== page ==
What Would Happen If the SEC Held a Football Draft?

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What Would Happen If the SEC Held a Football Draft?
Craig Ruttle/Associated Press
Jadeveon Clowney was the No.1 overall pick in the NFL draft, but what would happen in an SEC football draft?

There were numerous surprises surrounding the 2014 NFL draft, which unfolded over three days in New York City last weekend, but one thing was completely unsurprising: The SEC’s draft dominance.

From South Carolina defensive end Jadeveon Clowney as the No. 1 overall selection to Missouri defensive end Michael Sam at No. 249, 49 SEC players heard their names called by NFL teams, seven more than the ACC.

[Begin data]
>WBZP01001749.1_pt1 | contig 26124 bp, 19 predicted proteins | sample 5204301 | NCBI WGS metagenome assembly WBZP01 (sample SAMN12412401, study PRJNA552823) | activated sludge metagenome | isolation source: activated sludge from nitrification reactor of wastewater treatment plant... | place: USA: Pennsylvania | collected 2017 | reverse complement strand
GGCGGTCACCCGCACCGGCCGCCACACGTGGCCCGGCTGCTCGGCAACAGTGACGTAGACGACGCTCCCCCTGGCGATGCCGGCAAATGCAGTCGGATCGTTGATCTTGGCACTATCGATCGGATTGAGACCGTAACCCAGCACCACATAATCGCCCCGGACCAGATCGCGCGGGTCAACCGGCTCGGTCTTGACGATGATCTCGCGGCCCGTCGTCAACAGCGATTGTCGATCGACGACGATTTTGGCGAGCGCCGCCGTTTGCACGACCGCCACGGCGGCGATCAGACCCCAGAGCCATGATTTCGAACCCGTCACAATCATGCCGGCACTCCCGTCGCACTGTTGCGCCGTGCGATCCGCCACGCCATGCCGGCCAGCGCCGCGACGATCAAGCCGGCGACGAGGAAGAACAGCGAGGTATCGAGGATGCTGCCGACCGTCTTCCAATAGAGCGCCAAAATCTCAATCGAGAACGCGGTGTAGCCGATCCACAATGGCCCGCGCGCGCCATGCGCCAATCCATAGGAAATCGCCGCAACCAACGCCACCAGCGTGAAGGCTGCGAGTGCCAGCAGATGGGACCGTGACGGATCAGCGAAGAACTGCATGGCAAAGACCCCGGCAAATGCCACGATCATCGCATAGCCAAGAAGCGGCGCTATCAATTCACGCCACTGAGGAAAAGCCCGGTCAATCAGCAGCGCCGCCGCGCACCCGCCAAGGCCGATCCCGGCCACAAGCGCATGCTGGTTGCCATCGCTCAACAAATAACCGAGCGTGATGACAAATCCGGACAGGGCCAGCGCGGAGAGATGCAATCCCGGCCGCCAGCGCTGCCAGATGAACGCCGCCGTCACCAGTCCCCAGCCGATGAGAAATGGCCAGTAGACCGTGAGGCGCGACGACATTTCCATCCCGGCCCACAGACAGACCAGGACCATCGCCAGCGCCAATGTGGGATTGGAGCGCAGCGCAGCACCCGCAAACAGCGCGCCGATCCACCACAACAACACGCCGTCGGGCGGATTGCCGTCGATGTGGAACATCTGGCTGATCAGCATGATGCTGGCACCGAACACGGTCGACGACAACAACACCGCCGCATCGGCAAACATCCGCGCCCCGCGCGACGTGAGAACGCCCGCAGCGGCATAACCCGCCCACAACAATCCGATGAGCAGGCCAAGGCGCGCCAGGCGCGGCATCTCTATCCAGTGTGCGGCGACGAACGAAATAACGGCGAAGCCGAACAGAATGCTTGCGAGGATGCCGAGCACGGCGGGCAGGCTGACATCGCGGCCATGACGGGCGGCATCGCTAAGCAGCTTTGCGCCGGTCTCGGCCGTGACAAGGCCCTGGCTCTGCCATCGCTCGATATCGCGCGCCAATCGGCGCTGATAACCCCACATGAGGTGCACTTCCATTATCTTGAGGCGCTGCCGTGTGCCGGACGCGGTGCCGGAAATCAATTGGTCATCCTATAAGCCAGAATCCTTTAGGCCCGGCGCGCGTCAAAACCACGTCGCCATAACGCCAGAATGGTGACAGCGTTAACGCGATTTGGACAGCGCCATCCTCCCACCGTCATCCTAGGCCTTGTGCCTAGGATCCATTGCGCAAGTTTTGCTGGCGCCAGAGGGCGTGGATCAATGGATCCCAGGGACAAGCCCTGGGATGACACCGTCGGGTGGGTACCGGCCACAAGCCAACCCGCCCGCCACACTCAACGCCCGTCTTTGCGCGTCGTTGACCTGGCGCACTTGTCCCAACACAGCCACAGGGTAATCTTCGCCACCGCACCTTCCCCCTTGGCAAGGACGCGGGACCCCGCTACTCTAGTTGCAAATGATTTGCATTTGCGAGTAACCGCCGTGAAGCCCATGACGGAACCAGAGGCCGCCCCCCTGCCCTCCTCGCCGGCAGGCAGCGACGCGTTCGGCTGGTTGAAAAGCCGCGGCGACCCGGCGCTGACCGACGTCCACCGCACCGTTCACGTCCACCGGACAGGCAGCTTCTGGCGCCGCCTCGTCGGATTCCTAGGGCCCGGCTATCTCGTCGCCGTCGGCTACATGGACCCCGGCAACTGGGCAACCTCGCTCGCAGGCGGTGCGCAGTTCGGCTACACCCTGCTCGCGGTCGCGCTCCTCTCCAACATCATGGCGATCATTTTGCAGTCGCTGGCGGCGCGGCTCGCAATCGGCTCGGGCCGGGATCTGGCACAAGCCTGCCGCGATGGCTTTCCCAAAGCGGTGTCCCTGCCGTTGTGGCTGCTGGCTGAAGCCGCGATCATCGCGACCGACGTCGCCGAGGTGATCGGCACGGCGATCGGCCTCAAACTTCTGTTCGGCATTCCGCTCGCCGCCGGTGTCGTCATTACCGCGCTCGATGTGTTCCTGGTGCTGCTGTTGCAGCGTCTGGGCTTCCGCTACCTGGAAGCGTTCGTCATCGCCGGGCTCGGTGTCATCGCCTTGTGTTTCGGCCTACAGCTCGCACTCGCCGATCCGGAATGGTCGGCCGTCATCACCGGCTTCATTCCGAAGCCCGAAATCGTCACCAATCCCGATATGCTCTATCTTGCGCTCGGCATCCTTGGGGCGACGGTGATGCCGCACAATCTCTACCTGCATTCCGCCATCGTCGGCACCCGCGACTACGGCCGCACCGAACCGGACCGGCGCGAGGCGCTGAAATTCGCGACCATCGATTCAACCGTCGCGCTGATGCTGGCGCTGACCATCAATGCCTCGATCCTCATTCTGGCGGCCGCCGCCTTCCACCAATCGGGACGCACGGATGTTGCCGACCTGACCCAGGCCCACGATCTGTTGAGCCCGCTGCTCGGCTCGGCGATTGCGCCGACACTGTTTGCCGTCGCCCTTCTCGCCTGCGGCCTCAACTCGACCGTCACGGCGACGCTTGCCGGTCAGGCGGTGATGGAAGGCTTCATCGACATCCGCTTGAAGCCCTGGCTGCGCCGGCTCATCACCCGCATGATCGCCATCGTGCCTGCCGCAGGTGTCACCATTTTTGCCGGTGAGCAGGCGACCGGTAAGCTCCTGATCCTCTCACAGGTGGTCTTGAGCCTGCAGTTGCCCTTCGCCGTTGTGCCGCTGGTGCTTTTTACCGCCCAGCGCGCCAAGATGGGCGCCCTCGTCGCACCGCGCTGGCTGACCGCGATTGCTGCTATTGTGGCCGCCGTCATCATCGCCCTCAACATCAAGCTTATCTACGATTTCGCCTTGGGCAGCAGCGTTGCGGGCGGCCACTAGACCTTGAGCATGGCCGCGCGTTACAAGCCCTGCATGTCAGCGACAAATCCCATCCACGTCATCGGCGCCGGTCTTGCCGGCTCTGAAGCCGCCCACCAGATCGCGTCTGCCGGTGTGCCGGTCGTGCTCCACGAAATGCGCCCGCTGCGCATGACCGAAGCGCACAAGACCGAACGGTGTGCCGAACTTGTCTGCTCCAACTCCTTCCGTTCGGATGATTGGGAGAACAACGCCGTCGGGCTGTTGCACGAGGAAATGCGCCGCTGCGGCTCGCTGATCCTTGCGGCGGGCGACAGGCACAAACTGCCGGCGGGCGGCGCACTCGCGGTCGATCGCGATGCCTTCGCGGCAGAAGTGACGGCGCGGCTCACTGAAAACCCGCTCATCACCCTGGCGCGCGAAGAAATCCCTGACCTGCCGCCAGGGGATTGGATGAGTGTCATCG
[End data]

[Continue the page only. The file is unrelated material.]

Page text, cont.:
Although the league’s seven-year BCS national title streak was snapped by Florida State in January, the SEC remains the nation’s most dominant football conference. It got us thinking: What would happen if the SEC’s best talent was redistributed via a draft?

How would such a process work? Like the NFL, we’d go worst-to-first, with Kentucky getting the first selection and SEC champion Auburn taking the No. 14 pick.

Let’s assume that the player would be an upgrade for the team, and to make it even more interesting, let’s say that a head coach can not select one of his own current players.

Here’s what would happen, in one observer’s eyes, if the SEC held a football draft.

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